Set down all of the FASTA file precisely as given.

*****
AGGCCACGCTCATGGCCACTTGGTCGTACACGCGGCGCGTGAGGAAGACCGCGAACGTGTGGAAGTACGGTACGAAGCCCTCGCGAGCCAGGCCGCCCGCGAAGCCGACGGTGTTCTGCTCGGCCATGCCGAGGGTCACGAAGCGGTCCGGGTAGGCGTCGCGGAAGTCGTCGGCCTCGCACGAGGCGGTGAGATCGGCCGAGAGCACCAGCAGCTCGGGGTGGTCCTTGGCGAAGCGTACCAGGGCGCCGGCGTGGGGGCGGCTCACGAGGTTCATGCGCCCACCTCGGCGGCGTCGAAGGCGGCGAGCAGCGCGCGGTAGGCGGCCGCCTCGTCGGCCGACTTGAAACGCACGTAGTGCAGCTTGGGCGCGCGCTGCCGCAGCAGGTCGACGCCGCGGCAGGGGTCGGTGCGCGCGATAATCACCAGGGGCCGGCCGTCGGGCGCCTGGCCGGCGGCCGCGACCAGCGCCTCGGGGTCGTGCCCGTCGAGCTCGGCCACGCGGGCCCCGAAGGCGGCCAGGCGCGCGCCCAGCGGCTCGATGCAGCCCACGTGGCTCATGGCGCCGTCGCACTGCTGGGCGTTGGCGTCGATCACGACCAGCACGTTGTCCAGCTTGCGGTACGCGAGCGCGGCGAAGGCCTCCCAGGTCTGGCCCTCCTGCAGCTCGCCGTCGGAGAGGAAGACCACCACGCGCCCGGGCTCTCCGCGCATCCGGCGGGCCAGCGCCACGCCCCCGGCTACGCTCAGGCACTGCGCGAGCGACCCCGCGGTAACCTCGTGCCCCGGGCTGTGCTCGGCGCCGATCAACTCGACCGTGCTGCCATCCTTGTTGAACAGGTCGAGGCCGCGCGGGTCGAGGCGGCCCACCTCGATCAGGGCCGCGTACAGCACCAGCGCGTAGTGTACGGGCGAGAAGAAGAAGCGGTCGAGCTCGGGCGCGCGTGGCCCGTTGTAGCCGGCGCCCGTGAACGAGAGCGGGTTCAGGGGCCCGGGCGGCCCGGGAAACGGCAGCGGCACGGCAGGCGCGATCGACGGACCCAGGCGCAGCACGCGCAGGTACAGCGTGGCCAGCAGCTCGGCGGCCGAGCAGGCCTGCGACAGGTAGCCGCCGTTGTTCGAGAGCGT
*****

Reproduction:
AGGCCACGCTCATGGCCACTTGGTCGTACACGCGGCGCGTGAGGAAGACCGCGAACGTGTGGAAGTACGGTACGAAGCCCTCGCGAGCCAGGCCGCCCGCGAAGCCGACGGTGTTCTGCTCGGCCATGCCGAGGGTCACGAAGCGGTCCGGGTAGGCGTCGCGGAAGTCGTCGGCCTCGCACGAGGCGGTGAGATCGGCCGAGAGCACCAGCAGCTCGGGGTGGTCCTTGGCGAAGCGTACCAGGGCGCCGGCGTGGGGGCGGCTCACGAGGTTCATGCGCCCACCTCGGCGGCGTCGAAGGCGGCGAGCAGCGCGCGGTAGGCGGCCGCCTCGTCGGCCGACTTGAAACGCACGTAGTGCAGCTTGGGCGCGCGCTGCCGCAGCAGGTCGACGCCGCGGCAGGGGTCGGTGCGCGCGATAATCACCAGGGGCCGGCCGTCGGGCGCCTGGCCGGCGGCCGCGACCAGCGCCTCGGGGTCGTGCCCGTCGAGCTCGGCCACGCGGGCCCCGAAGGCGGCCAGGCGCGCGCCCAGCGGCTCGATGCAGCCCACGTGGCTCATGGCGCCGTCGCACTGCTGGGCGTTGGCGTCGATCACGACCAGCACGTTGTCCAGCTTGCGGTACGCGAGCGCGGCGAAGGCCTCCCAGGTCTGGCCCTCCTGCAGCTCGCCGTCGGAGAGGAAGACCACCACGCGCCCGGGCTCTCCGCGCATCCGGCGGGCCAGCGCCACGCCCCCGGCTACGCTCAGGCACTGCGCGAGCGACCCCGCGGTAACCTCGTGCCCCGGGCTGTGCTCGGCGCCGATCAACTCGACCGTGCTGCCATCCTTGTTGAACAGGTCGAGGCCGCGCGGGTCGAGGCGGCCCACCTCGATCAGGGCCGCGTACAGCACCAGCGCGTAGTGTACGGGCGAGAAGAAGAAGCGGTCGAGCTCGGGCGCGCGTGGCCCGTTGTAGCCGGCGCCCGTGAACGAGAGCGGGTTCAGGGGCCCGGGCGGCCCGGGAAACGGCAGCGGCACGGCAGGCGCGATCGACGGACCCAGGCGCAGCACGCGCAGGTACAGCGTGGCCAGCAGCTCGGCGGCCGAGCAGGCCTGCGACAGGTAGCCGCCGTTGTTCGAGAGCGT